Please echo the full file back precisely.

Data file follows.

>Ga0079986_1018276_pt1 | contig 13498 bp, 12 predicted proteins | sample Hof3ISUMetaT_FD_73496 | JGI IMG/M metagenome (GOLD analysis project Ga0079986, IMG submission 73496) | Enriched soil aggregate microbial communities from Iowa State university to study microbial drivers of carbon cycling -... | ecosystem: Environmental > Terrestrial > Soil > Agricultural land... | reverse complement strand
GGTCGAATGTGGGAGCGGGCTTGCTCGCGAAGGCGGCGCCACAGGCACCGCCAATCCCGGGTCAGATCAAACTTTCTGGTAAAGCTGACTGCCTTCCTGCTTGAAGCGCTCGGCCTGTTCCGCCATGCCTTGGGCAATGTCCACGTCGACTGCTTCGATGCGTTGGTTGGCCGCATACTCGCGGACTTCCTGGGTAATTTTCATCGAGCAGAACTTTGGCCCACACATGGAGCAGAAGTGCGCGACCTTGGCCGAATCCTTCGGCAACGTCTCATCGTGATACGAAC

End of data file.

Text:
>Ga0079986_1018276_pt1 | contig 13498 bp, 12 predicted proteins | sample Hof3ISUMetaT_FD_73496 | JGI IMG/M metagenome (GOLD analysis project Ga0079986, IMG submission 73496) | Enriched soil aggregate microbial communities from Iowa State university to study microbial drivers of carbon cycling -... | ecosystem: Environmental > Terrestrial > Soil > Agricultural land... | reverse complement strand
GGTCGAATGTGGGAGCGGGCTTGCTCGCGAAGGCGGCGCCACAGGCACCGCCAATCCCGGGTCAGATCAAACTTTCTGGTAAAGCTGACTGCCTTCCTGCTTGAAGCGCTCGGCCTGTTCCGCCATGCCTTGGGCAATGTCCACGTCGACTGCTTCGATGCGTTGGTTGGCCGCATACTCGCGGACTTCCTGGGTAATTTTCATCGAGCAGAACTTTGGCCCACACATGGAGCAGAAGTGCGCGACCTTGGCCGAATCCTTCGGCAACGTCTCATCGTGATACGAAC